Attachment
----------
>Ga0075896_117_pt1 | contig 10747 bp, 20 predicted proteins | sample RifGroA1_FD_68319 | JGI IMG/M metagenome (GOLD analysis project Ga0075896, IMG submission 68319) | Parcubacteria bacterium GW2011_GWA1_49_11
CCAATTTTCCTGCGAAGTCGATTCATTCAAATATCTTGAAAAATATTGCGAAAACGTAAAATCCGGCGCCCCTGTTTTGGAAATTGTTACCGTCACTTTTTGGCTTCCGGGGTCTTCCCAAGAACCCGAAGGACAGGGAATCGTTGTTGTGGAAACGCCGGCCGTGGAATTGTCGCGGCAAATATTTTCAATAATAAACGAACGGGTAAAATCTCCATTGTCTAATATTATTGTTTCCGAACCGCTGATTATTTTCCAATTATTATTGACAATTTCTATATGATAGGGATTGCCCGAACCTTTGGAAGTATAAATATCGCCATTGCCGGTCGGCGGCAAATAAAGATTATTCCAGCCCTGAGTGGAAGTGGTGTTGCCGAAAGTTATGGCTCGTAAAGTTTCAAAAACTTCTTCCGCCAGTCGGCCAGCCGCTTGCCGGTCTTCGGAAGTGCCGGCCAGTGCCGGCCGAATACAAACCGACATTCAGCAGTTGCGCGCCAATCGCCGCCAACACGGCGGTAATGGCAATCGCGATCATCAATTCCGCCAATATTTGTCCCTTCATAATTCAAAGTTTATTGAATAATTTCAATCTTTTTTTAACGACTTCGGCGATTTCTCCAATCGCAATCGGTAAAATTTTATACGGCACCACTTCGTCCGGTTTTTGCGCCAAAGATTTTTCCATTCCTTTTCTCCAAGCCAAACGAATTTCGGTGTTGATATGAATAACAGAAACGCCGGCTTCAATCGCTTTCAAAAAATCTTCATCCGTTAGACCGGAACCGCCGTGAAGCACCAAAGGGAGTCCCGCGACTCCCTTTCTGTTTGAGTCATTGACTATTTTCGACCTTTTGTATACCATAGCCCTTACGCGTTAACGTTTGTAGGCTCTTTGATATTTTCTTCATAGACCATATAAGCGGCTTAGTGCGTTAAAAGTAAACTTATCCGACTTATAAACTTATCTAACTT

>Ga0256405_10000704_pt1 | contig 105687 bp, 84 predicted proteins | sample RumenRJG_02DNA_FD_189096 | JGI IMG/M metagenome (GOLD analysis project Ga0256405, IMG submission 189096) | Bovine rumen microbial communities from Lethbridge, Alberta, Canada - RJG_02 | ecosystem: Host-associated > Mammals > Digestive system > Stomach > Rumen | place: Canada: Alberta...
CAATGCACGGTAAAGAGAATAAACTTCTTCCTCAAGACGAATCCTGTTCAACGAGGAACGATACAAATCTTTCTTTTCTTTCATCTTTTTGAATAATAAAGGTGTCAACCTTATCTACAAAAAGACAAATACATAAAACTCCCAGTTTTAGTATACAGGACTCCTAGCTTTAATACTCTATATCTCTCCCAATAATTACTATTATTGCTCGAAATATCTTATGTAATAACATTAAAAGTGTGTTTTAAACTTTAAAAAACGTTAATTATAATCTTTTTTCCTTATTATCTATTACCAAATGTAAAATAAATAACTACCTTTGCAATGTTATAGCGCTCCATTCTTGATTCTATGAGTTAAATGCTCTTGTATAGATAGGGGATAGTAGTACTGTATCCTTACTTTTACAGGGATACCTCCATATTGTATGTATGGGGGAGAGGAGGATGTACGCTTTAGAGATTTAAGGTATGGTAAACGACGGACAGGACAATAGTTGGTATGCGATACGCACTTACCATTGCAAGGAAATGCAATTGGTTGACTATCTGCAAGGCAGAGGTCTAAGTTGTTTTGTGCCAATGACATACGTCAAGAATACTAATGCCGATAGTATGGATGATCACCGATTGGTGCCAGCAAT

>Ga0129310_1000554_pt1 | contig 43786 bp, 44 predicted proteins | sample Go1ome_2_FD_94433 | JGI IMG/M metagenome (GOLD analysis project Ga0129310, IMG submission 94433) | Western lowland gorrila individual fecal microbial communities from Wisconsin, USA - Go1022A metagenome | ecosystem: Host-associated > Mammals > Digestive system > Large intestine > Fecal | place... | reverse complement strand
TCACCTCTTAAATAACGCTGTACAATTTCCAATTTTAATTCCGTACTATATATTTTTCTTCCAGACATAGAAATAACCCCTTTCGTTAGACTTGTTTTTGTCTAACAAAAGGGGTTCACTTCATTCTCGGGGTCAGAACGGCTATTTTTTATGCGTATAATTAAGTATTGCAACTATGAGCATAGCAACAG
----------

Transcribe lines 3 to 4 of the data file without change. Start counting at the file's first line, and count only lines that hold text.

>Ga0256405_10000704_pt1 | contig 105687 bp, 84 predicted proteins | sample RumenRJG_02DNA_FD_189096 | JGI IMG/M metagenome (GOLD analysis project Ga0256405, IMG submission 189096) | Bovine rumen microbial communities from Lethbridge, Alberta, Canada - RJG_02 | ecosystem: Host-associated > Mammals > Digestive system > Stomach > Rumen | place: Canada: Alberta...
CAATGCACGGTAAAGAGAATAAACTTCTTCCTCAAGACGAATCCTGTTCAACGAGGAACGATACAAATCTTTCTTTTCTTTCATCTTTTTGAATAATAAAGGTGTCAACCTTATCTACAAAAAGACAAATACATAAAACTCCCAGTTTTAGTATACAGGACTCCTAGCTTTAATACTCTATATCTCTCCCAATAATTACTATTATTGCTCGAAATATCTTATGTAATAACATTAAAAGTGTGTTTTAAACTTTAAAAAACGTTAATTATAATCTTTTTTCCTTATTATCTATTACCAAATGTAAAATAAATAACTACCTTTGCAATGTTATAGCGCTCCATTCTTGATTCTATGAGTTAAATGCTCTTGTATAGATAGGGGATAGTAGTACTGTATCCTTACTTTTACAGGGATACCTCCATATTGTATGTATGGGGGAGAGGAGGATGTACGCTTTAGAGATTTAAGGTATGGTAAACGACGGACAGGACAATAGTTGGTATGCGATACGCACTTACCATTGCAAGGAAATGCAATTGGTTGACTATCTGCAAGGCAGAGGTCTAAGTTGTTTTGTGCCAATGACATACGTCAAGAATACTAATGCCGATAGTATGGATGATCACCGATTGGTGCCAGCAAT